Once the art is done and a card has been formatted in Adobe InDesign, the testing phase begins. Thankfully, I have a group of peers that I trust for honest feedback and they’re not shy about giving it. Testing a card usually takes weeks, so I’m literally always testing new cards. It’s tons of fun, but we take it seriously too.

In the end, each character has to feel like an individual capable of offering more richness to the game and the World of Rynaga itself.

What made you decide to self publish instead of trying to get published?

Well, that was a big decision. It really came down to not wanting to wait around for someone to give me permission to do something I really wanted to do. I knew I had the skill, time, energy, support, and funds to get things going, so I just started. Getting ideas done is now a priority for me in everything I do.

I do understand that some people would rather look for venture capitalists or “king-makers” to take more of the risk off of their shoulders. Yet, more often than not, these deals don’t really turn out great. In addition, many never see their ideas materialize as they wait for a golden ticket that never comes.

Ultimately, I want to retain ownership of my intellectual property. By deciding to publish things through my own company, I was able to make sure that I would see more of the benefits for my hard work.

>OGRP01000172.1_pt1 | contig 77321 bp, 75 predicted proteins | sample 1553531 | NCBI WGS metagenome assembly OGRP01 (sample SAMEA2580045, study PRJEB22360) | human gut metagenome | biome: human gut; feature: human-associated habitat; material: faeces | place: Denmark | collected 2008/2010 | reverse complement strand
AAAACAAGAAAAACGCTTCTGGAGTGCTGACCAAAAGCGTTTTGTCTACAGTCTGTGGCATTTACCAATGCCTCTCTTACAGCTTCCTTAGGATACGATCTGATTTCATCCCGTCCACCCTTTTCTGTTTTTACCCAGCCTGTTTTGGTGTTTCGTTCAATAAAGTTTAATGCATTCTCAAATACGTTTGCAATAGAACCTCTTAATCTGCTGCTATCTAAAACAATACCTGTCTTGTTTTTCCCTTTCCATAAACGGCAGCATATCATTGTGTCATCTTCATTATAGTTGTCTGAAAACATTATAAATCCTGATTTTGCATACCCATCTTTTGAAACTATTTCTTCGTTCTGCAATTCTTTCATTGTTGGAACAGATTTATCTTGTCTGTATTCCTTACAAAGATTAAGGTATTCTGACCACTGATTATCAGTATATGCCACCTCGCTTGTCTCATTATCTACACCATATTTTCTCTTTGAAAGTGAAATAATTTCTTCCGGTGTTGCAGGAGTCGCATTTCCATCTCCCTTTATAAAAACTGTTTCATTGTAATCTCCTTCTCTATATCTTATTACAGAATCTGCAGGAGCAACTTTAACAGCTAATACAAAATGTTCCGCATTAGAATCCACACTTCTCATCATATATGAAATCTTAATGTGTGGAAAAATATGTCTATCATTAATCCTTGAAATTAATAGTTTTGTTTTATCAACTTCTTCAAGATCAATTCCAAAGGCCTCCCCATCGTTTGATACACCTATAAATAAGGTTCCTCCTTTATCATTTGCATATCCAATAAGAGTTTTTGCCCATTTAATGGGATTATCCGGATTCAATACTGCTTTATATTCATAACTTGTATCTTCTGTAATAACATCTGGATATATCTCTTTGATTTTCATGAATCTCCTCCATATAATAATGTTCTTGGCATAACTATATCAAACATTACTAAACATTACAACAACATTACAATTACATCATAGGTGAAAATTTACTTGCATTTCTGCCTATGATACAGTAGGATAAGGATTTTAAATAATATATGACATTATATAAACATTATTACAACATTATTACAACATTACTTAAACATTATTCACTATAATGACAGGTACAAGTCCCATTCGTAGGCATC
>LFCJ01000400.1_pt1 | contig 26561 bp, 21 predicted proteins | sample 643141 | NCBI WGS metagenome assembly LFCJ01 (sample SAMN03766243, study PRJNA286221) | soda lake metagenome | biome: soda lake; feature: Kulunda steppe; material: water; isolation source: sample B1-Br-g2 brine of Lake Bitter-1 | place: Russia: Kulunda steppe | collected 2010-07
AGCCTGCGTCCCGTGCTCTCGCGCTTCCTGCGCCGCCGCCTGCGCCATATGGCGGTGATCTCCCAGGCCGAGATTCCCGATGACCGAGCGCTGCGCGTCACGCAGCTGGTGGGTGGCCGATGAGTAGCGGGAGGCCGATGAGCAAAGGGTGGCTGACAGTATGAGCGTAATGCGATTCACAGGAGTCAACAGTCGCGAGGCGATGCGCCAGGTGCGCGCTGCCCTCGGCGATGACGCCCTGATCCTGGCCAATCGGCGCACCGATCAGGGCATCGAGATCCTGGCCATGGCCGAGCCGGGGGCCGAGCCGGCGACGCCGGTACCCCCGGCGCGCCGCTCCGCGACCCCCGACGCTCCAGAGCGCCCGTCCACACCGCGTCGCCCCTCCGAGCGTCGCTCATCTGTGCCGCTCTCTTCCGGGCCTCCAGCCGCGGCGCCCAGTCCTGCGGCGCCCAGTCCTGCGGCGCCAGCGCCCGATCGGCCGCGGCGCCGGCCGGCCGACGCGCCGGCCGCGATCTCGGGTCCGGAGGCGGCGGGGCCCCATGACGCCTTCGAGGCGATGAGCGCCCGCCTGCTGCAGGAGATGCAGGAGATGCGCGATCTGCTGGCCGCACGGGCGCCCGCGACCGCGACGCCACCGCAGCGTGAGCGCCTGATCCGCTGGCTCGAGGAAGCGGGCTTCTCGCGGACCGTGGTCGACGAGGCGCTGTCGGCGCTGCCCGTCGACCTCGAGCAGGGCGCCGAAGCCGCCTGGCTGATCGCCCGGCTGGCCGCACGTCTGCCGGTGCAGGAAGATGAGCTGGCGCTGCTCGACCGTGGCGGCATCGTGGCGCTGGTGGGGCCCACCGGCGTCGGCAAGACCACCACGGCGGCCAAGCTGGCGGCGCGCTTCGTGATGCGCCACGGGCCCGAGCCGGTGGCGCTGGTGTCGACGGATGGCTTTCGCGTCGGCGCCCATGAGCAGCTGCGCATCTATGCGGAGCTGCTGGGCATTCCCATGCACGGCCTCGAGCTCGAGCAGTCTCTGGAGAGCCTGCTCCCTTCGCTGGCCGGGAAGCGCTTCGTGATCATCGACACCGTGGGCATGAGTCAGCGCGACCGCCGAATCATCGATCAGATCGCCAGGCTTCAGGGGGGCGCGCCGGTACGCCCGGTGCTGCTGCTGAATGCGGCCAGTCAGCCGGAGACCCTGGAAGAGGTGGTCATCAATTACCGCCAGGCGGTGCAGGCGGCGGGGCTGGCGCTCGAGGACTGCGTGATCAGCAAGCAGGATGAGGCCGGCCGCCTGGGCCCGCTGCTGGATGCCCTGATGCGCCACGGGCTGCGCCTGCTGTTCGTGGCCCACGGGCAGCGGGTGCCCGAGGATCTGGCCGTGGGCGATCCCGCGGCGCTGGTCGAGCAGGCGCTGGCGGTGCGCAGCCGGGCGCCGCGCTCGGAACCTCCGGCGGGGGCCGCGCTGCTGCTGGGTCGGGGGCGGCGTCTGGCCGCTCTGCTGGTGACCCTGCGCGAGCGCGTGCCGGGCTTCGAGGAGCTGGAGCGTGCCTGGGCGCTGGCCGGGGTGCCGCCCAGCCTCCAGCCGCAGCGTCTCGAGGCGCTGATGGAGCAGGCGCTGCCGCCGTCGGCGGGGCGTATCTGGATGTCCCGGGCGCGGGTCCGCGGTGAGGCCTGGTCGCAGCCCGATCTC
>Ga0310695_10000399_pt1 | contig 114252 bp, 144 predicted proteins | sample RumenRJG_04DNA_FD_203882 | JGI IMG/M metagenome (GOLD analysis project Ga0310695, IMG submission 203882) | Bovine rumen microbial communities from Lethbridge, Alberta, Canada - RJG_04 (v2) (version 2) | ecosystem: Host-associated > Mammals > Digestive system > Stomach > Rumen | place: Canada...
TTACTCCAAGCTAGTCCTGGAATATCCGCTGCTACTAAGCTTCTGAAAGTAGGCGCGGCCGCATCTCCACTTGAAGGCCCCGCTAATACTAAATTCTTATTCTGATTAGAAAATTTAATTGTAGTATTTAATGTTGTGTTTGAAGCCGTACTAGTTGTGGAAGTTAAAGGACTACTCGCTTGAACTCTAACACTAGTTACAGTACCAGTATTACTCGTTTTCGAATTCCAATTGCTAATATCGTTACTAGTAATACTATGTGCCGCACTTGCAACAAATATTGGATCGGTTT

Can you tell us a little about your manufacturing process? What steps are involved? Where/how do you print your cards? etc…

In terms of manufacturing and fulfillment, I’m constantly monitoring vendors for the best deals so that I can keep my costs down and provide supporters of my work with reasonable prices for the products I create. However, quality has to come automatically with everything I do, so I pay close attention to my vendor choices.

As for printing of Iconica cards, I work exclusively with a trade printer to produce the game cards. This ensures a consistent product and I’m also able to form a relationship for long-term benefits. I do all of the pre-press work for each file to be printed and I upload these to the printer via their Web site.

What can we expect for the future of Iconica?

Wow. Where to begin? I don’t really want to hype things up, but I’m excited! Iconica is maturing more and more each day it seems. In the short-term, I’ll be finishing Series One, planning the first Iconica event here in Phoenix, and releasing a boxed set of all Series One material. There are also plans for new types of cards, featuring beasts, pets, and special scenario cards that will create a setting for which to play in.

Long-term I would like to see Iconica become one of the most successful independently produced games in the world, with a strong niche following, and active community. It would be great to collaborate with supporters of Iconica in meaningful ways as well.

In the end, I plan to work on Iconica for many years to come.

Any other games in the works?

Hmmmm. How to answer this…? Iconica is my primary focus and I’m intent on keeping that focus. However, I’m always working on “secret projects.” ;)

Anything else you might like us to know?

Yes. As an independent publisher and creator, my number one enemy is obscurity. Thank you for your interest in my work and giving me this opportunity to talk about what I love to do. I really appreciate it.